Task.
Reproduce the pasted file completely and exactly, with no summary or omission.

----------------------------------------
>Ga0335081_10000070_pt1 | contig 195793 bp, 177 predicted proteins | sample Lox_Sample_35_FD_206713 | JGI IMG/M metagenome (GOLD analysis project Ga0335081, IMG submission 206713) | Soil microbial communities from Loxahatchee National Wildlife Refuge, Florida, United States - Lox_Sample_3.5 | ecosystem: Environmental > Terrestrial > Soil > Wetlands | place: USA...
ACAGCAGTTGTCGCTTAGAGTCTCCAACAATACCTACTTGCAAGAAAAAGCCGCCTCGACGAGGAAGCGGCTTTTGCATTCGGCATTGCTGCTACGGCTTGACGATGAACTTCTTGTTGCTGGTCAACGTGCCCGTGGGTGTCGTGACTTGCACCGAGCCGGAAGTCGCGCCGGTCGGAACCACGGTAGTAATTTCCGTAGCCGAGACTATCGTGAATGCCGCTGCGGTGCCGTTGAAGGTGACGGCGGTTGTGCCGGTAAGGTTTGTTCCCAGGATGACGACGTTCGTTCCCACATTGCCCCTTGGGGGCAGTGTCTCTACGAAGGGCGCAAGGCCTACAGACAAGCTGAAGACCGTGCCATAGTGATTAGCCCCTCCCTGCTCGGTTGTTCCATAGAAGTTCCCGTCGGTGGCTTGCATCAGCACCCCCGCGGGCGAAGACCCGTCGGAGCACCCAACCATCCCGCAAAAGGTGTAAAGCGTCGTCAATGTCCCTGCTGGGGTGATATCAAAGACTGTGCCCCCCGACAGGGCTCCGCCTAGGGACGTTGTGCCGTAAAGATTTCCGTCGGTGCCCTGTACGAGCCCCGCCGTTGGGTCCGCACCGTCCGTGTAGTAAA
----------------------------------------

>Ga0335081_10000070_pt1 | contig 195793 bp, 177 predicted proteins | sample Lox_Sample_35_FD_206713 | JGI IMG/M metagenome (GOLD analysis project Ga0335081, IMG submission 206713) | Soil microbial communities from Loxahatchee National Wildlife Refuge, Florida, United States - Lox_Sample_3.5 | ecosystem: Environmental > Terrestrial > Soil > Wetlands | place: USA...
ACAGCAGTTGTCGCTTAGAGTCTCCAACAATACCTACTTGCAAGAAAAAGCCGCCTCGACGAGGAAGCGGCTTTTGCATTCGGCATTGCTGCTACGGCTTGACGATGAACTTCTTGTTGCTGGTCAACGTGCCCGTGGGTGTCGTGACTTGCACCGAGCCGGAAGTCGCGCCGGTCGGAACCACGGTAGTAATTTCCGTAGCCGAGACTATCGTGAATGCCGCTGCGGTGCCGTTGAAGGTGACGGCGGTTGTGCCGGTAAGGTTTGTTCCCAGGATGACGACGTTCGTTCCCACATTGCCCCTTGGGGGCAGTGTCTCTACGAAGGGCGCAAGGCCTACAGACAAGCTGAAGACCGTGCCATAGTGATTAGCCCCTCCCTGCTCGGTTGTTCCATAGAAGTTCCCGTCGGTGGCTTGCATCAGCACCCCCGCGGGCGAAGACCCGTCGGAGCACCCAACCATCCCGCAAAAGGTGTAAAGCGTCGTCAATGTCCCTGCTGGGGTGATATCAAAGACTGTGCCCCCCGACAGGGCTCCGCCTAGGGACGTTGTGCCGTAAAGATTTCCGTCGGTGCCCTGTACGAGCCCCGCCGTTGGGTCCGCACCGTCCGTGTAGTAAA